There remains a world of difference between voluntariness and intelligent knowledge. It has been noted, *359though to analytically different effect, that a mentally ill person may “confess” at length quite without external compulsion but not intelligently and knowingly, while a perfectly rational person on the torture rack may confess intelligently and knowingly but without free will. People v. Kincaid (1981), 87 Ill. 2d 107, 127-28 (Simon, J., dissenting) (issue on review was solely whether confession was “voluntary”; dissent discussed no distinction between lack of coercion and intelligent knowledge in terms of post-1986 Burbine-Connelly constitutional voluntariness doctrine but simply deemed both hypothetical confessions not “voluntary”).
However, for Federal constitutional purposes, a distinction does need to be made between two types of awareness in interpreting the Miranda-derived waiver requirement of intelligent knowledge.
The first type of awareness involves “knowing] and understanding] every possible consequence of a waiver of the Fifth Amendment privilege” (Spring, 479 U.S. at 574, 93 L. Ed. 2d at 966, 107 S. Ct. at 857), being “totally rational and properly motivated” when confessing (Connelly, 479 U.S. at 166, 93 L. Ed. 2d at 484, 107 S. Ct. at 521), or having all information that might be “useful” or that “might *** affec[t one’s] decision to confess” (Burbine, 475 U.S. at 422, 89 L. Ed. 2d at 421, 106 S. Ct. at 1141), such as a list of “all the possible subjects of questioning in advance of interrogation” (Spring, 479 U.S. at 577, 93 L. Ed. 2d at 968, 107 S. Ct. at 859). In the cited cases, the Supreme Court held that this mental state is not necessary for a valid Miranda waiver. The Constitution does not demand “that the police supply a suspect with a flow of information to help him calibrate his self-interest in deciding whether to speak or stand by his rights” (Burbine, 475 U.S. at 422, 89 L. Ed. 2d at 421, 106 S. Ct. at 1141), and there is no Federal constitutional right to confess only when in pos*360session of information that “could affect only the wisdom of a Miranda waiver, not its essentially voluntary and knowing nature” (Spring, 479 U.S. at 577, 93 L. Ed. 2d at 967,107 S. Ct. at 859).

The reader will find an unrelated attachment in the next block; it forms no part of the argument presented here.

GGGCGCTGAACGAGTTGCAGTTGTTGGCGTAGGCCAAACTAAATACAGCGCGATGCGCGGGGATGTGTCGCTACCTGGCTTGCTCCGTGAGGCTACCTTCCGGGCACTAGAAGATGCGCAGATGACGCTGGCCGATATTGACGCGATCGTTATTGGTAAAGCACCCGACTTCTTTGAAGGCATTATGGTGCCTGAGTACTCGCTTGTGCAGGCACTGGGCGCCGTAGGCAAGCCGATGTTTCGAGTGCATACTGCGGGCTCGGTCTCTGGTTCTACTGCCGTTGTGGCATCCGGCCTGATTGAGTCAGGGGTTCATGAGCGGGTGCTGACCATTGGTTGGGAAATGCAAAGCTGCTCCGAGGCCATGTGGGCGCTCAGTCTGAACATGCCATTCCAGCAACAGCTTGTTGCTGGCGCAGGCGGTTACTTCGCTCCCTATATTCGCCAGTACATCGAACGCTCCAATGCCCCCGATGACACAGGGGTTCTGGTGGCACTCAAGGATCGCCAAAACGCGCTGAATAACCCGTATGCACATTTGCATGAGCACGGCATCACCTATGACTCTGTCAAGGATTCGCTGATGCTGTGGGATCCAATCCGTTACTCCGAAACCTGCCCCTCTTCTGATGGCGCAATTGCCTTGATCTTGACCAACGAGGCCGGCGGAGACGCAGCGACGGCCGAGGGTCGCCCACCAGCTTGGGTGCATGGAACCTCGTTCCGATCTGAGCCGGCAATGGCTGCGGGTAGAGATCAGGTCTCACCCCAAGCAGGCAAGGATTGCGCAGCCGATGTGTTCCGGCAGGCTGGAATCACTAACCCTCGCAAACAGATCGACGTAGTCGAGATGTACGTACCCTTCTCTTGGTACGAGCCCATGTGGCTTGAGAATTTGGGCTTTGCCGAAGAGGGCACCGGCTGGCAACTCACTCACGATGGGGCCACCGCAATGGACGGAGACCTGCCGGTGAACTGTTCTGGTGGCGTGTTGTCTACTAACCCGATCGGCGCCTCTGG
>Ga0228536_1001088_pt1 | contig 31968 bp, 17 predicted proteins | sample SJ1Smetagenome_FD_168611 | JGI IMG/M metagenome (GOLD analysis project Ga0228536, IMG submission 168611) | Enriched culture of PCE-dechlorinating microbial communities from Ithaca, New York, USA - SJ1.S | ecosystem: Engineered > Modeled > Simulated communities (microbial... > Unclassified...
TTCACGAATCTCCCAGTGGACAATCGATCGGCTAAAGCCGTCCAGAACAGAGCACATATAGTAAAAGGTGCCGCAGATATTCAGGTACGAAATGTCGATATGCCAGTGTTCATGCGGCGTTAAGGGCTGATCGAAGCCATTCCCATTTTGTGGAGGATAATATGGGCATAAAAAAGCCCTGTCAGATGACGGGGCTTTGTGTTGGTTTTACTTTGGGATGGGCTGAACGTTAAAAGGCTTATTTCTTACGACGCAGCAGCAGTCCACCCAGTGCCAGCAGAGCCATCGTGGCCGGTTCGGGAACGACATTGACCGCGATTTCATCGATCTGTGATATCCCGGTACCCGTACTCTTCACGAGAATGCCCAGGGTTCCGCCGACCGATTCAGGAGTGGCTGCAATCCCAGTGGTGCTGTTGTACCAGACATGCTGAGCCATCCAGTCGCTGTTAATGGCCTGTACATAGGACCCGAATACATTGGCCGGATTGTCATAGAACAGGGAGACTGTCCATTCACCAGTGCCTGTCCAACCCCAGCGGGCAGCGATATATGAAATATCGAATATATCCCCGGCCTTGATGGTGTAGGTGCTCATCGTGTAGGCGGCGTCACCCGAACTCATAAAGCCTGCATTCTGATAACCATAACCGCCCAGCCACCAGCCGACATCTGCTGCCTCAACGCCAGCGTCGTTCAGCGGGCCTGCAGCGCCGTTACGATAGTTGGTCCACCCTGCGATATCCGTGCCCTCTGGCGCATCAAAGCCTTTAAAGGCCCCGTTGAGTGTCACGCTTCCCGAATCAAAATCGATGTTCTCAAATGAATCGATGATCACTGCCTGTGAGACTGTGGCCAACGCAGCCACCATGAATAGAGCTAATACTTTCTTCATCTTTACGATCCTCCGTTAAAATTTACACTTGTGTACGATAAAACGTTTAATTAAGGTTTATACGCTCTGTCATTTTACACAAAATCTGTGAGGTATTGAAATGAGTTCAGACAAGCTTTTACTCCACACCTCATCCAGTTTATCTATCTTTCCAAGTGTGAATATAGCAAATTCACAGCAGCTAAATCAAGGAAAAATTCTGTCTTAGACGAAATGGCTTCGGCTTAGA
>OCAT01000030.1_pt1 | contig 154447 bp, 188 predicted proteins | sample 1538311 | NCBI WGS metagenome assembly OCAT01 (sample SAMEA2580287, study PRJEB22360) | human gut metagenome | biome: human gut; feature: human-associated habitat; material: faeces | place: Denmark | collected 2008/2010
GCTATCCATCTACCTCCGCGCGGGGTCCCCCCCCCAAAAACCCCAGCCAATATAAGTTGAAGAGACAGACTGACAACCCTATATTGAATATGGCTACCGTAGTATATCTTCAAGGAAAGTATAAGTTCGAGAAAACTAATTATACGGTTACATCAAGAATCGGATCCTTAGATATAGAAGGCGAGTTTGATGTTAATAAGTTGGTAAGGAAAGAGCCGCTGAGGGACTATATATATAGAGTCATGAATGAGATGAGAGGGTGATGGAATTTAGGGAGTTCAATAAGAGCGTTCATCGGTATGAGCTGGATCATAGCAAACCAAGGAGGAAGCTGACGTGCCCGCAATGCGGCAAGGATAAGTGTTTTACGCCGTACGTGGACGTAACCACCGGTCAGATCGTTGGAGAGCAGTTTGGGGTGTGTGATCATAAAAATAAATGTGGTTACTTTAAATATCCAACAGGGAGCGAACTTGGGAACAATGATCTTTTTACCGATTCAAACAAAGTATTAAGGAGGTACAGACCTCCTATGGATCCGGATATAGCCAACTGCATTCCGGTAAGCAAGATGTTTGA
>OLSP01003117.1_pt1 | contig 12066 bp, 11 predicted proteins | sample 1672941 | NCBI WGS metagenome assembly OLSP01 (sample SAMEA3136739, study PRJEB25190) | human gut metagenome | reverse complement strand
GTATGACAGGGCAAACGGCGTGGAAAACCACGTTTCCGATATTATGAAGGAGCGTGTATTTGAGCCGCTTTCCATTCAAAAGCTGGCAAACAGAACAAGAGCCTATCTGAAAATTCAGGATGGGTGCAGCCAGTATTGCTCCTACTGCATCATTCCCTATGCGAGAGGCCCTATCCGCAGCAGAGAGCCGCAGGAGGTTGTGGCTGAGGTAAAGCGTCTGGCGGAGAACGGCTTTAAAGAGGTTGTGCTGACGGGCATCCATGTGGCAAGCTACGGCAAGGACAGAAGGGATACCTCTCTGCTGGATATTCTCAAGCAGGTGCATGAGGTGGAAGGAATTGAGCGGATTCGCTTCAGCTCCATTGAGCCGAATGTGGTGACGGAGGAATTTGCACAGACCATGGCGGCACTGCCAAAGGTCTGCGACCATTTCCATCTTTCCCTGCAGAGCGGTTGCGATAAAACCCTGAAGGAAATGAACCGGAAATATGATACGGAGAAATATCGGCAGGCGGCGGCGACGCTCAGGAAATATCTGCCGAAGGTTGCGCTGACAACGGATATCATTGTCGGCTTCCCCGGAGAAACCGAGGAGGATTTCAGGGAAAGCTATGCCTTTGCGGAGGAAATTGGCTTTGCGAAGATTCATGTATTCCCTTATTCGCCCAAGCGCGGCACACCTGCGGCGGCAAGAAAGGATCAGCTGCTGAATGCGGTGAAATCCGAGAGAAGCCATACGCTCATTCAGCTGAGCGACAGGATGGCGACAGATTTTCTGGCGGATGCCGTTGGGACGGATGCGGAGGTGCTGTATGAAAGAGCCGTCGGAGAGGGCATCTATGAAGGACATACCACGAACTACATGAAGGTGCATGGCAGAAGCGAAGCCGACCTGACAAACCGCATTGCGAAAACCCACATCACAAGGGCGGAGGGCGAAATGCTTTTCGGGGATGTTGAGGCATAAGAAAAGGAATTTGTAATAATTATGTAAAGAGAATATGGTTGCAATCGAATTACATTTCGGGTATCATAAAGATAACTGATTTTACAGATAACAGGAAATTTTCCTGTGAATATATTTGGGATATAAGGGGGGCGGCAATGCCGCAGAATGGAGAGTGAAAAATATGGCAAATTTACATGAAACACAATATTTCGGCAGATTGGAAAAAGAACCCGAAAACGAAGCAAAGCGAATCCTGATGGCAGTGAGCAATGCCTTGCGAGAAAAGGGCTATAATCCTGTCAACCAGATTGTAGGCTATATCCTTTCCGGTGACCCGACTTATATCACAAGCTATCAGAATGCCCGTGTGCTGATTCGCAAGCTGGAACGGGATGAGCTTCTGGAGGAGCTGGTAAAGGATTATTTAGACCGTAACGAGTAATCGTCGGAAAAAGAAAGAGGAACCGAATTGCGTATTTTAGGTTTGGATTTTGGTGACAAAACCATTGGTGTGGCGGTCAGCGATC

The second type of awareness involves simply being cognizant at all times of “the State’s intention to use [one’s] statements to secure a conviction” and of the fact that one can “stand mute and request a lawyer.” (Burbine, 475 U.S. at 422, 89 L. Ed. 2d at 422, 106 S. Ct. at 1141.) The latter mental state is what is held necessary for a valid Miranda waiver.
This second type of awareness has been elucidated more recently than Connelly and Burbine were decided. (See Patterson v. Illinois (1988), 487 U.S. 285, 101 L. Ed. 2d 261, 108 S. Ct. 2389.) As noted by the Supreme Court in interchangeably discussing a “knowing and intelligent” waiver of rights to counsel under the fifth and sixth amendments (U.S. Const., amends. V, VI), a waiver must reflect “ ‘an intentional relinquishment or abandonment of a known right or privilege’ “the accused must ‘kno[w] what he is doing’ so that ‘his choice is made with eyes open’ the accused must have “ ‘a full awareness of both the nature of the right being abandoned and the consequences of the decision to abandon it.’ ” Patterson, 487 U.S. at 292, 101 L. Ed. 2d at 272, 108 S. Ct. at 2395.